Ask The Man Who Owns One

Last year I bought an old library book at a book sale full of Packard ads from the early days through the end of World War 2.  Packard is long gone now, remains in our memories.

http://en.wikipedia.org/wiki/Packard

Scan-4

Here are the images.

1912

Image1-11

Emphasizing the modern features in Packard cars.  And that a woman can drive it by herself.

1919

Image2-2

A fantasy lifestyle in your Packard car.  Comforting to their wealthy owners.

1928

Image3

Packard builds cars with skill and craftsmanship

1930

Image1-12

Packard, the party car

1933

Image2-3

Packard, ask the man who’s had his car for years.

1935

Image3-1

Packard owners are the elite.  This is an obvious appeal to the “keeping up with the Jones'” for the wealthy set. That changed for Packard as the 1930’s progressed and the company went down market

1939

Image4-1

Convincing potential customer that a Packard wasn’t out of the question anymore.

1940

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Bob got the sale and presumably a new Packard from the commissions.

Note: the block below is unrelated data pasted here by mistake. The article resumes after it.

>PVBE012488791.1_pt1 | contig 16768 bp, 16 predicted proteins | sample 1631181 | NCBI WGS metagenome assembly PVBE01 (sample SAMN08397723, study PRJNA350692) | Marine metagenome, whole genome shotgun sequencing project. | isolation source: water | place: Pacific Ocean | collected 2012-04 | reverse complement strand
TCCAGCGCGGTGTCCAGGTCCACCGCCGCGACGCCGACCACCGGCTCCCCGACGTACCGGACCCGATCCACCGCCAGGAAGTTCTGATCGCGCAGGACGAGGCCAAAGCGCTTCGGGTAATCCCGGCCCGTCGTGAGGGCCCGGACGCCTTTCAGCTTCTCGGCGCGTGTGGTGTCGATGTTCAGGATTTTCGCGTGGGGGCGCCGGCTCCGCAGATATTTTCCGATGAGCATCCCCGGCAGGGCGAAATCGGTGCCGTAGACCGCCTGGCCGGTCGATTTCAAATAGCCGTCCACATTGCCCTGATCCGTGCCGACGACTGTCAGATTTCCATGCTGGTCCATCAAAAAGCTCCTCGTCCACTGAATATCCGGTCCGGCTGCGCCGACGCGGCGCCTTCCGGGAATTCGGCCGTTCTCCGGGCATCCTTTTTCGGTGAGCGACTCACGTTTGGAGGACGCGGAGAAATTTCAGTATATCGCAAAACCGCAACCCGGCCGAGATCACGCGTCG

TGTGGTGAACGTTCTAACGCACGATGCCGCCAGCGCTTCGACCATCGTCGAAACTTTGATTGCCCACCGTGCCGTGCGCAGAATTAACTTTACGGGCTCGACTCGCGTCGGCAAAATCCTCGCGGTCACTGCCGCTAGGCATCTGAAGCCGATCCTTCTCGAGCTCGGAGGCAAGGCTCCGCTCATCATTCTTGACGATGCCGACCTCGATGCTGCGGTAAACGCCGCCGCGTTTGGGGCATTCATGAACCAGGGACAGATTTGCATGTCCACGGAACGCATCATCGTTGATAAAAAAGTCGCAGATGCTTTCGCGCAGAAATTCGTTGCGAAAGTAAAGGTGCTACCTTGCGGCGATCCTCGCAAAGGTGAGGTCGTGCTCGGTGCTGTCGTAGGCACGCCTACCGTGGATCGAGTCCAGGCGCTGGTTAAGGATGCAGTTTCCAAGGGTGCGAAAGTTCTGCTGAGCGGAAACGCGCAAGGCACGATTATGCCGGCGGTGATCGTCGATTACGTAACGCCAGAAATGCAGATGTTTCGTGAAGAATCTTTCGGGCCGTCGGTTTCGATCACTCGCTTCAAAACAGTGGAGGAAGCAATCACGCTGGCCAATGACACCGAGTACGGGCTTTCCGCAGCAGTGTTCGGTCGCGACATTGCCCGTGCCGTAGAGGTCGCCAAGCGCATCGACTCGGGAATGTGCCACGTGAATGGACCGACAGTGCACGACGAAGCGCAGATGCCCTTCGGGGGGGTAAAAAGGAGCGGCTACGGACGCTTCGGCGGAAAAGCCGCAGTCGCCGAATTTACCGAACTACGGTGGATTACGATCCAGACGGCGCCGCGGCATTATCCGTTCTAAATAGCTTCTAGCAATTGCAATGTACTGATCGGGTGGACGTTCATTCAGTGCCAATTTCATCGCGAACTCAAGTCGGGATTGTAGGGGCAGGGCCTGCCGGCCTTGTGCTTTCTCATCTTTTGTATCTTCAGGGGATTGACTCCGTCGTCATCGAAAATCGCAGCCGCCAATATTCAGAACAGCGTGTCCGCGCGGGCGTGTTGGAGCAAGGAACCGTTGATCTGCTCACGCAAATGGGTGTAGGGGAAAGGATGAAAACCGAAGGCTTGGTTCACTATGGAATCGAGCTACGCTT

1943

Image6

Keep your car up at the Packard dealer and beat Hitler.  Appeals to patriotism were big in the war.

After the war Packard was consolidated with a bunch of other car makers and then closed. Here’s some Packard videos.

How Packard builds  a body out of wood:
Part 1:

Part 2:

Part 3:

How Packard prove a Packard

Part 1:

Part 2:

A History Channel Packard Documentary:

Jay Leno:

Just a little automobile history.

 

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2 comments

  1. Pingback: 2,000 Posts | The Arts Mechanical
  2. jccarlton · December 30

    Reblogged this on The Arts Mechanical and commented:

    Another post that need love. Packard was once the primo car company in the US. Their catchphrase was: “ask the man who owns one” They mostly sold to the wealthy and when the Depression and WW2 hit the company never really recovered it’s markets and could not diversify to meet the needs of the 1950’s.

    Like

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